- Assembling the team and getting to know each other. The students participate in a kick-off meeting organised by TVEPS and get a booklet describing the TVEPS learning methodology.
- At the workplace the student team works with two patients. Based on the current knowledge of the patient as noted in the different treatment and care documents, the students discuss which additional care may be profitable for the patient.
- Based on this they write an interprofessional treatment plan for each patient.
- The student team discusses the treatment plan in a dialogue meeting with the staff that is responsible for the care of that particular patient. Implementation of the proposals in actual patient care is discussed. The dialogue meeting is also a ‘natural exam’ for the students; a formative assessment integrated in the workplace.
- The students write a reflection note on own learning experience. The writing process is intended to foster a deeper understanding of own, mostly tacit, learning experiences. The reflection note is also the main source for our ongoing evaluation of the education we offer.
- The students also fill in the Interprofessional Collaborative Competency Attainment Survey (ICCAS).
How do students improve innovation skills?
Placing interprofessional student teams at the workplace foster innovation as often as the situated conditions allow for it. The political steering bodies of the health services in the municipalities explicitly invite TVEPS to be a part of their services, partly because of the learning possibilities which are offered for their employees, partly because of the innovative potential it represents.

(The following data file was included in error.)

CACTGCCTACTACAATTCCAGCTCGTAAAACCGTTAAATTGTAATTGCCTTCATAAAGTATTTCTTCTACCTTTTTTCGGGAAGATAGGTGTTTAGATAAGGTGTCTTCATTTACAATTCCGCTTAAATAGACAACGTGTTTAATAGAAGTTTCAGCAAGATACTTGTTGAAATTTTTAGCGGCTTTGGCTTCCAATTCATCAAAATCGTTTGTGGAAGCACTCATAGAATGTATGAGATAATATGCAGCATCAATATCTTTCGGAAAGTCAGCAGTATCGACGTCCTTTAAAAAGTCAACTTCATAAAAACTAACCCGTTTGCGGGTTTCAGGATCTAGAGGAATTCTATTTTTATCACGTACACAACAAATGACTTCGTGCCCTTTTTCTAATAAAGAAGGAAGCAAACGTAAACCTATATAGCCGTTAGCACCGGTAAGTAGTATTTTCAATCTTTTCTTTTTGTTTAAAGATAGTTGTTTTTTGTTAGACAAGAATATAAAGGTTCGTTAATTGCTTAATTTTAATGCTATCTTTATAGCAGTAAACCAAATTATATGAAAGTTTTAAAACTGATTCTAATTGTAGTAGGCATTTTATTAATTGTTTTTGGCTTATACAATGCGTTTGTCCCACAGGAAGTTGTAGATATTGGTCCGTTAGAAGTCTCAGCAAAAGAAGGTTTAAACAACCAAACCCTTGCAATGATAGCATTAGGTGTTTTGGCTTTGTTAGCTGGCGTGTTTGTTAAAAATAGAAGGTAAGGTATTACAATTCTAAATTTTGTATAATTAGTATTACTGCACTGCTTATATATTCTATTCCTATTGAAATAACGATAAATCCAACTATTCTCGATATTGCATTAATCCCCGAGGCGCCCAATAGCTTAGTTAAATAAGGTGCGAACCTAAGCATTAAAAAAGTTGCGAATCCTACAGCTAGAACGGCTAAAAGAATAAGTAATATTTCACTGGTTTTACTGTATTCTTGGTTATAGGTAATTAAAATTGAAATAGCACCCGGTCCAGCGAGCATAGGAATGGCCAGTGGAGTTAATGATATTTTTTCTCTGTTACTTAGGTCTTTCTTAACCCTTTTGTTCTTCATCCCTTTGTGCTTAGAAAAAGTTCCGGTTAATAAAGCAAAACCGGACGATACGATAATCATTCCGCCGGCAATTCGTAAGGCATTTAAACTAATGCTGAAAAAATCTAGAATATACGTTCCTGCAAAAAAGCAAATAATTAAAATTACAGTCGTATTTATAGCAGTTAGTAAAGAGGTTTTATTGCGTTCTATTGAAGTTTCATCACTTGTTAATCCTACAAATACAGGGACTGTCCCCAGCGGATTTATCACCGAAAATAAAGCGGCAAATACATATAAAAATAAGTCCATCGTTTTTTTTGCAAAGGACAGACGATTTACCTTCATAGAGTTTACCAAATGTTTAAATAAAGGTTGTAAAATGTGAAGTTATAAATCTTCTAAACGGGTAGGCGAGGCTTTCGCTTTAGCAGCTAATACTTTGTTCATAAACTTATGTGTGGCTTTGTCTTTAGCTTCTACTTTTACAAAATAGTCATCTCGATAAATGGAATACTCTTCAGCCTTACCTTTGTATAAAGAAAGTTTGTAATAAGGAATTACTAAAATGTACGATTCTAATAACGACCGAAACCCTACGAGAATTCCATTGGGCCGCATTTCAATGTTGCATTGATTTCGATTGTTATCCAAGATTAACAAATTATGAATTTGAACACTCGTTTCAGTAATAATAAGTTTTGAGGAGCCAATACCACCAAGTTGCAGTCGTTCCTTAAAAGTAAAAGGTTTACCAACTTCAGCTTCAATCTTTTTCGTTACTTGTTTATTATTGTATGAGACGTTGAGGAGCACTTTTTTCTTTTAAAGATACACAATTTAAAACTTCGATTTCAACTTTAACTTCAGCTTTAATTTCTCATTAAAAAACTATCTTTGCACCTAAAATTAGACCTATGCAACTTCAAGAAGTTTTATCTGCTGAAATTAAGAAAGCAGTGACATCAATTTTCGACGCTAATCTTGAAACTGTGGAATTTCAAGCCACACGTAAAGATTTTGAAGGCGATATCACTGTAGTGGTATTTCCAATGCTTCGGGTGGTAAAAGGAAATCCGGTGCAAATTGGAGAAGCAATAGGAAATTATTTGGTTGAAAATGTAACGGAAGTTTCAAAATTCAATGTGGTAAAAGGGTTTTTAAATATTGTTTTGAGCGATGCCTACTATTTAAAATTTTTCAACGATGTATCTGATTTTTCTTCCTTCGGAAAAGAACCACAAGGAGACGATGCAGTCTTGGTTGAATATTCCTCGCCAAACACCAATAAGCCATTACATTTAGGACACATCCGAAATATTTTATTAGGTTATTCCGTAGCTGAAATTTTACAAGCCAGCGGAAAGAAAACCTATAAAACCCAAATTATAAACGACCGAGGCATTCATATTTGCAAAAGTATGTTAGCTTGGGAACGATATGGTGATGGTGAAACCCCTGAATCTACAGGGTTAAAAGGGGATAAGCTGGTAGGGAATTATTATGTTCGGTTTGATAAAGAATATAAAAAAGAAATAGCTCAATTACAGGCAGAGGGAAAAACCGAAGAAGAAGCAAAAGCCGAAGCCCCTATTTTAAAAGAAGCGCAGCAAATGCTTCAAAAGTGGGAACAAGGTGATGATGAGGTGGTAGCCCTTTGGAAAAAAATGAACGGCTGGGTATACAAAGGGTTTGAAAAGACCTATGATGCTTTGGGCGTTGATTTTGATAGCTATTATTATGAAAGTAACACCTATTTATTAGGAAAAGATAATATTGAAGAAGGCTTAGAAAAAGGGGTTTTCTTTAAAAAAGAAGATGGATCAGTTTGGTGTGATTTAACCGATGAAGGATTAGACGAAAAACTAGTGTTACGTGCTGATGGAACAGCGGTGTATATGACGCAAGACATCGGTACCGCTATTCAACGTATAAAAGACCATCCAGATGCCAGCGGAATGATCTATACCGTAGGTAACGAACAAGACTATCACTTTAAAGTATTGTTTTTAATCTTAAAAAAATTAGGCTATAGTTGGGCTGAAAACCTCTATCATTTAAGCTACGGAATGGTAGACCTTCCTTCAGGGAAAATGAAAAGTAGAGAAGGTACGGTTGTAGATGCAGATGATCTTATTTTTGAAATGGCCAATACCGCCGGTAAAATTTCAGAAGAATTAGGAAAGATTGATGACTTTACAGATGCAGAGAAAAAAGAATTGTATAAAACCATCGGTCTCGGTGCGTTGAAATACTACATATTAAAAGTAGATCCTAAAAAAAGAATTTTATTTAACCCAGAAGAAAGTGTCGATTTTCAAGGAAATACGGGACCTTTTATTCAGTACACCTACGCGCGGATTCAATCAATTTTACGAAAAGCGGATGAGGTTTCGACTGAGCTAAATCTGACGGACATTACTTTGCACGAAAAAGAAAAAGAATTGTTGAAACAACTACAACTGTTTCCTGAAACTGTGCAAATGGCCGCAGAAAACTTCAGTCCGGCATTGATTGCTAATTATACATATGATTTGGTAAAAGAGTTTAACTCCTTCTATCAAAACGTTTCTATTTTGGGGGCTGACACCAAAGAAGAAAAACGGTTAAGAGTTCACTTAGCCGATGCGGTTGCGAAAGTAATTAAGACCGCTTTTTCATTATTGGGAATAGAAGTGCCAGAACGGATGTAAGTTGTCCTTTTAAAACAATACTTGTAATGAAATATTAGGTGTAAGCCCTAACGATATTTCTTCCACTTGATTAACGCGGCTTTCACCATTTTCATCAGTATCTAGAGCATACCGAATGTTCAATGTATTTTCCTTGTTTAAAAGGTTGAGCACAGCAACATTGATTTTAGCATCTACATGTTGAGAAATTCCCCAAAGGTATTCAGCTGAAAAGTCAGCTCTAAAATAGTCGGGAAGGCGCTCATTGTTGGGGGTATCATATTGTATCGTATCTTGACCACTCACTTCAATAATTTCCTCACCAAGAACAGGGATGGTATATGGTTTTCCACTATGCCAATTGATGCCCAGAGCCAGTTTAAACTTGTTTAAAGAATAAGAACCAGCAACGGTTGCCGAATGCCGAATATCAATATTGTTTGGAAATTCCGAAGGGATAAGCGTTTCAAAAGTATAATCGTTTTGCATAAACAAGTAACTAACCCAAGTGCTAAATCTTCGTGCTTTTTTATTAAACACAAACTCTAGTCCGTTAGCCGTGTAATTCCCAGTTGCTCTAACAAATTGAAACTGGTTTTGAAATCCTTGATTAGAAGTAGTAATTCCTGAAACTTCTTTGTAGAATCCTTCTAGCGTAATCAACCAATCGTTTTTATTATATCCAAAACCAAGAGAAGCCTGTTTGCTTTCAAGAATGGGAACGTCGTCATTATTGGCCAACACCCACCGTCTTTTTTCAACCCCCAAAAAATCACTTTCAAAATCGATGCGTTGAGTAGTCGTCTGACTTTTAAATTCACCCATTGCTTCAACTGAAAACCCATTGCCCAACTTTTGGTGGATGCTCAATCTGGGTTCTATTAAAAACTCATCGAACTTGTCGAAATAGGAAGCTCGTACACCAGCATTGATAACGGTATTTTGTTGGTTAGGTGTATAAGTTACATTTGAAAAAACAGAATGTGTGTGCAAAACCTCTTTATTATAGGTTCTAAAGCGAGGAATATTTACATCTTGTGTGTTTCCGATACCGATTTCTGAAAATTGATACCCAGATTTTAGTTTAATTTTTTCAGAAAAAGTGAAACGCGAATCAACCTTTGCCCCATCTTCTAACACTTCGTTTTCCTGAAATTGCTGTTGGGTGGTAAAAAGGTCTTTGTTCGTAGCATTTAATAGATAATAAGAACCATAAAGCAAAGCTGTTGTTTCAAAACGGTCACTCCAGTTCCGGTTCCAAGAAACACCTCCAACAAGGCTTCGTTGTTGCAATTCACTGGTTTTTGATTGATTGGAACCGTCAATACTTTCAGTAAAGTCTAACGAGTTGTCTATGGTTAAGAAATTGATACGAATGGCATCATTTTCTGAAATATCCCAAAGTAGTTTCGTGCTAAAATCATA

How do students work with reflection?
Reflection occurs at every point in TVEPS based learning, either spontaneously or guided. Through interprofessional work with the patient we mainly rely on spontaneous reflections occurring at each point when the students experience unexpected arguments or situations. The guided reflection is the reflection note.
How do we work with facilitation?
The dialogue meeting between the interprofessional student teams and the workplace staff is facilitated, primarily by the academic staff in TVEPS. Facilitation aims mainly at monitoring the group processes and stimulate each participant to get involved in the process. Recently, we have engaged 3rd year medical students as facilitators. Our experiences so far are good. Student facilitators are subjected to a pedagogical course, they themselves participate in TVEPS in the same way as other interprofessional students and then they observe a dialogue meeting facilitated by academic staff before they themselves facilitate dialogue meetings.